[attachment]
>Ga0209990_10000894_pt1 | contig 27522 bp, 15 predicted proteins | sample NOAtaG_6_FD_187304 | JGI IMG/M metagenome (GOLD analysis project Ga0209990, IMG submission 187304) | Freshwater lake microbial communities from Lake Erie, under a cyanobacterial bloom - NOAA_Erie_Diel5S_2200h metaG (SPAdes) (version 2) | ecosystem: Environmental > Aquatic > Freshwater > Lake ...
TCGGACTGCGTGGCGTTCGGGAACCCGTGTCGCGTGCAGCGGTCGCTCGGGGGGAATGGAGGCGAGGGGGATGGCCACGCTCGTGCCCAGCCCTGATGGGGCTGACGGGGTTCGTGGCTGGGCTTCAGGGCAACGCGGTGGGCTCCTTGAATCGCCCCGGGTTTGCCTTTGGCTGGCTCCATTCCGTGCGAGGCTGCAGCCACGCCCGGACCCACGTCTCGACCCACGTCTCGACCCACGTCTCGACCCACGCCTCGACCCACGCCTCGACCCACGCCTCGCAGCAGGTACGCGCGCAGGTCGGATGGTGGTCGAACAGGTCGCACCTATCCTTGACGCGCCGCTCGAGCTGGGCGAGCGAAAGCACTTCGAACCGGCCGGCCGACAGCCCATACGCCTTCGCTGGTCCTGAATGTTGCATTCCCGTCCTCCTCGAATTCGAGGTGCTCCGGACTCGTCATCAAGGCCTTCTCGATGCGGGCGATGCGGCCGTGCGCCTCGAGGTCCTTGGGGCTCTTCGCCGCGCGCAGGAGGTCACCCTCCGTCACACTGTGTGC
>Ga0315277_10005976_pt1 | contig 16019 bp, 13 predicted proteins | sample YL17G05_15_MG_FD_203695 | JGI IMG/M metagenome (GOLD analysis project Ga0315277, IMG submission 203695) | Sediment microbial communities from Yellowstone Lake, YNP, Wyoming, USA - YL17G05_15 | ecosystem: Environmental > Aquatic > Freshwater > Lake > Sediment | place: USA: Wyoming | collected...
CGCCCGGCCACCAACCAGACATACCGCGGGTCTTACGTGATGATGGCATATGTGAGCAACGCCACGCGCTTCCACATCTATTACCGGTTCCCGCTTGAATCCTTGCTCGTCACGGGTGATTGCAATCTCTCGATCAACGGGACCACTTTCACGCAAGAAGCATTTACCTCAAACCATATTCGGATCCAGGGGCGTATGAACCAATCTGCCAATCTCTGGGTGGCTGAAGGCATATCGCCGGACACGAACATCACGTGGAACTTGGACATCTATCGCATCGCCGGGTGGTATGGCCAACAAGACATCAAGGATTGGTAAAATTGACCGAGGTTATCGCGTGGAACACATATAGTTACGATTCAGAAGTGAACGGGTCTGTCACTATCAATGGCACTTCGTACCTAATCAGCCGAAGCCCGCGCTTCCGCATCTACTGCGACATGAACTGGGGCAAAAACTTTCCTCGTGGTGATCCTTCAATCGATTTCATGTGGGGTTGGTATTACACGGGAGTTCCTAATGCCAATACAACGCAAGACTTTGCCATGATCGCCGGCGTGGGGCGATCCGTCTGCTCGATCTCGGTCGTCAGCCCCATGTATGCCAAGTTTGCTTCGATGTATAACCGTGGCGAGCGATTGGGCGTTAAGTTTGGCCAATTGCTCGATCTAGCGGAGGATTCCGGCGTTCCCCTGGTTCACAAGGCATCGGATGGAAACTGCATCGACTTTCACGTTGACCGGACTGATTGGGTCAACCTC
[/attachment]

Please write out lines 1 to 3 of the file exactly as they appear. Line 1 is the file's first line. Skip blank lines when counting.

>Ga0209990_10000894_pt1 | contig 27522 bp, 15 predicted proteins | sample NOAtaG_6_FD_187304 | JGI IMG/M metagenome (GOLD analysis project Ga0209990, IMG submission 187304) | Freshwater lake microbial communities from Lake Erie, under a cyanobacterial bloom - NOAA_Erie_Diel5S_2200h metaG (SPAdes) (version 2) | ecosystem: Environmental > Aquatic > Freshwater > Lake ...
TCGGACTGCGTGGCGTTCGGGAACCCGTGTCGCGTGCAGCGGTCGCTCGGGGGGAATGGAGGCGAGGGGGATGGCCACGCTCGTGCCCAGCCCTGATGGGGCTGACGGGGTTCGTGGCTGGGCTTCAGGGCAACGCGGTGGGCTCCTTGAATCGCCCCGGGTTTGCCTTTGGCTGGCTCCATTCCGTGCGAGGCTGCAGCCACGCCCGGACCCACGTCTCGACCCACGTCTCGACCCACGTCTCGACCCACGCCTCGACCCACGCCTCGACCCACGCCTCGCAGCAGGTACGCGCGCAGGTCGGATGGTGGTCGAACAGGTCGCACCTATCCTTGACGCGCCGCTCGAGCTGGGCGAGCGAAAGCACTTCGAACCGGCCGGCCGACAGCCCATACGCCTTCGCTGGTCCTGAATGTTGCATTCCCGTCCTCCTCGAATTCGAGGTGCTCCGGACTCGTCATCAAGGCCTTCTCGATGCGGGCGATGCGGCCGTGCGCCTCGAGGTCCTTGGGGCTCTTCGCCGCGCGCAGGAGGTCACCCTCCGTCACACTGTGTGC
>Ga0315277_10005976_pt1 | contig 16019 bp, 13 predicted proteins | sample YL17G05_15_MG_FD_203695 | JGI IMG/M metagenome (GOLD analysis project Ga0315277, IMG submission 203695) | Sediment microbial communities from Yellowstone Lake, YNP, Wyoming, USA - YL17G05_15 | ecosystem: Environmental > Aquatic > Freshwater > Lake > Sediment | place: USA: Wyoming | collected...